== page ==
The TikZ/PGF bundle is structured in hierarchical layers: 1. system, 2. PGF, 3. TikZ. Each layer is independent of the following layers. Thus, the system layer knows nothing of PGF, whereas PGF uses the system layer, but knows nothing of TikZ. Each layer is implemented in terms of the layer directly below it: the system layer is the only one that "talks" to the rendering driver (e.g. the PDF driver, when the LaTeX engine is pdftex/pdflatex), the PGF layer is implemented in terms of the system layer, and TikZ is implemented in terms of the PGF layer and never access the system layer directly. The layers can coexist: a PGF picture can include system-layer commands, and a TikZ picture can include both PGF and system-layer commands. When command from different layers are intermixed, each command will be uniquely processed by the "engine" that deals with the corresponding layer. We will now restrict our attention to the two lower layers: the system layer, and the PGF layer.

Changes made in one layer do not propagate automatically to the other layer, and there is no event mechanism that enables one layer to "listen to" the other layer in real time. Moreover, the layers never query the state of the other layer; each layers keeps its own state and this is the only state it ever accesses.

Thus, system-layer commands that are written inside a PGF picture are invisible to the PGF engine. When a system-layer command is executed in the context of a PGF picture, its effects will take place (for instance, a transformation will be installed in the system layer engine), but the PGF engine will not know that this command has been executed, nor will it be aware of the effects this command has had on the system-layer engine. The PGF engine sees only PGF-layer commands and only its own state.

This answers OP's question: "In what sense does PGF not keep track of canvas transformations?"

We will next look at an example, however in order to be able to explain it properly, we need first to describe how PGF pictures are rendered on the page.


B) How a PGF picture is rendered on a PDF page

The system layer commands that are generated during the life of a PGF picture, be it those specified directly by the user, or those generated by a PGF-layer command, are not immediately sent to the PDF driver for rendering, rather they are recorded - or protocoled, to use PGF's jargon - and saved to be replayed once the picture is complete. The reason for this is that the positioning of the picture on the page depends on the final size and PGF-coordinates of the bounding box, and these are not known for sure until all of the picture's commands have been executed.

The coordinate system used by the PGF layer is abstract and does not reference physical locations. On the other hand, the coordinate system used by the system layer (or, more precisely, by the PDF engine, but the distinction can be safely ignored here) references the current physical page on which the picture is to be rendered in the following way: the coordinate system's origin is at the page's lower left corner, the x-axis increases along the page's lower edge, and the y-axis increases along the page's left edge. These are the system-layer's initial settings, however they can be changed by executing system-layer transformations.

When a PGF picture has completed and is ready to be rendered, the system-layer coordinates (x,y) of the physical location on the page where the lower-left corner of the bounding box is to be are established, and then a system-layer transformation is executed to shift the origin of the system-layer coordinate system to (x,y). Finally, the protocoled sequence of system-layer commands is executed to render the picture on the page.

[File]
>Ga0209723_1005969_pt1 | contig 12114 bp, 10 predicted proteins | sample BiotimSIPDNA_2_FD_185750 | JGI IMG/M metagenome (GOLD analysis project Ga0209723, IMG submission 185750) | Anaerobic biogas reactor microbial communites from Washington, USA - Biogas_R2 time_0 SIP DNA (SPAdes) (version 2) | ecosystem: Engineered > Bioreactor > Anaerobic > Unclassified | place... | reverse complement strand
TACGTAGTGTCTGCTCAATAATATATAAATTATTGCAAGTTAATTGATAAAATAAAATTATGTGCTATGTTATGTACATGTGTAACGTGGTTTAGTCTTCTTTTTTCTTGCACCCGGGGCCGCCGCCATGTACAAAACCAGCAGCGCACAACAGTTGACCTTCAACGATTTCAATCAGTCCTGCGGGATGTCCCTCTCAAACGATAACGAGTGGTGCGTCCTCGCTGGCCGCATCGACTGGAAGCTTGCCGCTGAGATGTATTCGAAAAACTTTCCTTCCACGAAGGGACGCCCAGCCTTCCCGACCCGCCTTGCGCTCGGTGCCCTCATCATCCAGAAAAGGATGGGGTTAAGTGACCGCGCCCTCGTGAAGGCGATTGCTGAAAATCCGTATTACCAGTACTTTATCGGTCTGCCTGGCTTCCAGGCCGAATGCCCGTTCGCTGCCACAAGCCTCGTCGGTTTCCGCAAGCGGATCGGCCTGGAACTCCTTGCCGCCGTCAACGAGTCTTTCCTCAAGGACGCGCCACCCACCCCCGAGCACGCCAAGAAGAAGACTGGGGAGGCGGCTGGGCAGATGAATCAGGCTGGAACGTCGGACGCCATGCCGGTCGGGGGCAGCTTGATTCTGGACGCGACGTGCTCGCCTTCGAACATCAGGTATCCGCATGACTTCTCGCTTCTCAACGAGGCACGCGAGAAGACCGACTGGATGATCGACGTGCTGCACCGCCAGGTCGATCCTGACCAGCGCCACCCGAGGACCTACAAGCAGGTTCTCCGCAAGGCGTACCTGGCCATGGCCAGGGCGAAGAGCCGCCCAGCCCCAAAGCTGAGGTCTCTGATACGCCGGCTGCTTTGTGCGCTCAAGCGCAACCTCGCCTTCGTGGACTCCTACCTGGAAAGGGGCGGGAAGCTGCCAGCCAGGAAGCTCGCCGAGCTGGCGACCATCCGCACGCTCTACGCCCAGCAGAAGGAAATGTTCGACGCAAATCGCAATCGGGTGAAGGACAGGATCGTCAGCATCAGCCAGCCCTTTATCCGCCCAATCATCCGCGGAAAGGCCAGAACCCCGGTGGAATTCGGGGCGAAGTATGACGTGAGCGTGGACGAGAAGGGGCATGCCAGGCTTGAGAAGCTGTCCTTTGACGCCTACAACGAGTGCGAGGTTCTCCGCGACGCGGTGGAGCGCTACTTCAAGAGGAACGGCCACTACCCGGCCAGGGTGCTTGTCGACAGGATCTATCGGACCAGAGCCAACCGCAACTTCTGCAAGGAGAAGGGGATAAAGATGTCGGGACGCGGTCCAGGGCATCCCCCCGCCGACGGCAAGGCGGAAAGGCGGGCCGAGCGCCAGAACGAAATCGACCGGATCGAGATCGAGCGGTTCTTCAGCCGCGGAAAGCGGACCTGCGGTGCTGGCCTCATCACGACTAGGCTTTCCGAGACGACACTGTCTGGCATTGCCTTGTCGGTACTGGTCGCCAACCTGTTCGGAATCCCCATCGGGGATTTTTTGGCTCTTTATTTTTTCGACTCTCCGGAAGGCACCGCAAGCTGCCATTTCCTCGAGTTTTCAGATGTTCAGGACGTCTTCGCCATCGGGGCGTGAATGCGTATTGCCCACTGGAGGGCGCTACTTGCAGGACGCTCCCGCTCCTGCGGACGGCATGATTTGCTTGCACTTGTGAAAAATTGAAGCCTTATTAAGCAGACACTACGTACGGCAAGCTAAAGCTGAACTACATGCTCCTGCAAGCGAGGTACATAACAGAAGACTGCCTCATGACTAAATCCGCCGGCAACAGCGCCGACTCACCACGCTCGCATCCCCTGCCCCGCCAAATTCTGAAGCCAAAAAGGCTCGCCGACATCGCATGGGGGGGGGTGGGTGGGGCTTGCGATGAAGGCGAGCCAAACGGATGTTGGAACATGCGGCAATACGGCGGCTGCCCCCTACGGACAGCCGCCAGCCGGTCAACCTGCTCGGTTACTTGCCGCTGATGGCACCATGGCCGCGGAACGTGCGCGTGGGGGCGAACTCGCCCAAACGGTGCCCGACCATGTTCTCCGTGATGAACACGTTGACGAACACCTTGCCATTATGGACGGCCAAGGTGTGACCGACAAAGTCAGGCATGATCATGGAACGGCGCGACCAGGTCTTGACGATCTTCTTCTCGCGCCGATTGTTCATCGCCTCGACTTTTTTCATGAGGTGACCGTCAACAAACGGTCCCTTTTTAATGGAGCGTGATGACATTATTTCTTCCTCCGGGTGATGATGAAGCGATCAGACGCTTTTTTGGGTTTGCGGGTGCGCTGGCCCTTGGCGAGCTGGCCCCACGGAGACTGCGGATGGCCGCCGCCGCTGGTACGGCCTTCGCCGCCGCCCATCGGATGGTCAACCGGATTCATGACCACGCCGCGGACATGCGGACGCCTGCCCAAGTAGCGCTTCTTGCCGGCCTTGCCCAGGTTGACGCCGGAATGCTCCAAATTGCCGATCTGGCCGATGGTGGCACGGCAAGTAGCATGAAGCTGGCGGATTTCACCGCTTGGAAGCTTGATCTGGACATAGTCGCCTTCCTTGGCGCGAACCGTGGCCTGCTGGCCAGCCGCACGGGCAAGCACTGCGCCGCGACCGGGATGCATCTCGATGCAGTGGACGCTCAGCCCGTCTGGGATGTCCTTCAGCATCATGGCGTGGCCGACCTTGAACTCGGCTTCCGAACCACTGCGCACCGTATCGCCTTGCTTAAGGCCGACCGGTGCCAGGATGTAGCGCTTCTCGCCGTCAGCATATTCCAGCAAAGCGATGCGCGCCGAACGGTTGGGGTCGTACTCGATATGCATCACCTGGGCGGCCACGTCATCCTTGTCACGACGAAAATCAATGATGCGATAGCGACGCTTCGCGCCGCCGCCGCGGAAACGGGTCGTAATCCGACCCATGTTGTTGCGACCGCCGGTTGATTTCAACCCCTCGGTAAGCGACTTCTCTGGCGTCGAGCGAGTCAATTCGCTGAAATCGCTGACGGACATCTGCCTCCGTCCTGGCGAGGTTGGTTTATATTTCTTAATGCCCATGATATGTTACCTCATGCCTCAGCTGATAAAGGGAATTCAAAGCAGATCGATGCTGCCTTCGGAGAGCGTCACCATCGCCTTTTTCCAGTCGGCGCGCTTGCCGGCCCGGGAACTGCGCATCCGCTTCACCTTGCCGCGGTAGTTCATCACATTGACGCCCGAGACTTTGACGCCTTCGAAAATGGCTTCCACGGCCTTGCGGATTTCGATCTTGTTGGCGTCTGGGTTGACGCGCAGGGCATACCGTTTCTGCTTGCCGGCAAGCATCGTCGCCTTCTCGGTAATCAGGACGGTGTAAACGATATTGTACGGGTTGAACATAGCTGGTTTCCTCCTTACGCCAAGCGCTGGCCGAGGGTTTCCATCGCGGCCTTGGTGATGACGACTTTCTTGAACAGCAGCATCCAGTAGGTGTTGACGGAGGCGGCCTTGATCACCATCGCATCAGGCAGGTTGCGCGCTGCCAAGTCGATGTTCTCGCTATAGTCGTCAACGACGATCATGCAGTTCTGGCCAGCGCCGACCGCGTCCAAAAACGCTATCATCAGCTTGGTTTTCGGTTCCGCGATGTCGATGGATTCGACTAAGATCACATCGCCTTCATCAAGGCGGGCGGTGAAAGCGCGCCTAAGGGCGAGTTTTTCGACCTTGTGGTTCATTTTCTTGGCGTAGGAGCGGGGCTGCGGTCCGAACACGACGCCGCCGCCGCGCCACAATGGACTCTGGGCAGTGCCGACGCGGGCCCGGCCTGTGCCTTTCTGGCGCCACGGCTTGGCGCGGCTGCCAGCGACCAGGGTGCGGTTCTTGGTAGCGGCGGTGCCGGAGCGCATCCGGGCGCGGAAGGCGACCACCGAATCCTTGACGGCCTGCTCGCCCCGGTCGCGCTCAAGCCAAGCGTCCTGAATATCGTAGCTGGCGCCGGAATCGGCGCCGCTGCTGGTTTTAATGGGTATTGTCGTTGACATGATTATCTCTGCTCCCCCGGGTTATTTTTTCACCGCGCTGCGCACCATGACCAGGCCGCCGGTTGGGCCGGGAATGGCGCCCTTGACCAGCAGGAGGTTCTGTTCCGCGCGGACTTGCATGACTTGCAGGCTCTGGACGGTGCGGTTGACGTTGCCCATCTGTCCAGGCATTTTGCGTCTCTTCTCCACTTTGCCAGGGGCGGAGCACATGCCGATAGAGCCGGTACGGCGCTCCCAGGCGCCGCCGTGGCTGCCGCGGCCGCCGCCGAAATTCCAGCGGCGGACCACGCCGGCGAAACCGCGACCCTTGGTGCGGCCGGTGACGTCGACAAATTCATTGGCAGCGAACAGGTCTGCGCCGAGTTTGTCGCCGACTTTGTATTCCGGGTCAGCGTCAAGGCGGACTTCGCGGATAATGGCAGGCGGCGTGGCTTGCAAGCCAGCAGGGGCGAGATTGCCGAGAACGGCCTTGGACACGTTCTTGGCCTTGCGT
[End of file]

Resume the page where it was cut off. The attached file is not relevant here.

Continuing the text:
Once the picture has been rendered, normal TeX processing resumes. The next letter will be positioned a distance equivalent to the length of the lower edge of the picture's bounding box to the right of the location that the bounding box's lower-left corner is mapped to on the page.


C) An example

Now, let's look at an example. Consider the following LaTeX manuscript.

\documentclass{article}
\usepackage{pgf}
\usepackage{lipsum}
\begin{document}
    % 1st paragraph: Only text, no picture.
    \lipsum[1]

    % 2nd paragraph: Text preceded by a PGF picture. No transformations.
    \begin{pgfpicture}
      % A rectangle whose lower-left corner is at the origin,
      % and upper-rigth corder is at (1cm,2cm).
      % The rectangle is filled, but its circumference is not stroked.
      \pgfpathrectangle{\pgfpointorigin}{\pgfpoint{1cm}{2cm}}
      \pgfsetfillcolor{blue!20}
      \pgfusepath{fill}

      % The picture's bounding box is stroked.
      \pgfpathrectangle{\pgfpointanchor{current bounding box}{south west}}
      {\pgfpointanchor{current bounding box}{north east}}
      \pgfusepath{stroke}
    \end{pgfpicture}%
    \lipsum[1]

    % 3rd paragraph: Text preceded by a PGF picture.
    % The picture is rotated 90 degrees counter-clockwise
    % using a canvas transformation.
    % The rectangle is filled, but its circumference is not stroked.
    % An attempt is then made to stroke the picture's bounding box
    % using PGF-layer commands, while the canvas transformation
    % is still in effect.
    \begin{pgfpicture}
      % Allow the character '@' to be a part of a macro's name.
      \makeatletter
      % Install the canvas transformation matrix
      %  0 1
      % -1 0
      % which represents a rotation by 90 degrees counter-clockwise.
      \pgfsys@transformcm{0}{1}{-1}{0}{0pt}{0pt}
      % Restore original '@' settings. 
      \makeatother

      % A rectangle is painted as in paragraph #2 above.
      \pgfpathrectangle{\pgfpointorigin}{\pgfpoint{1cm}{2cm}}
      \pgfsetfillcolor{blue!20}
      \pgfusepath{fill}

      % An attempt is made to stroke the picture's bounding box
      % using the same command as the one used in paragraph #2 above.
      \pgfpathrectangle{\pgfpointanchor{current bounding box}{south west}}
      {\pgfpointanchor{current bounding box}{north east}}
      \pgfusepath{stroke}
    \end{pgfpicture}%
    \lipsum[1]
\end{document}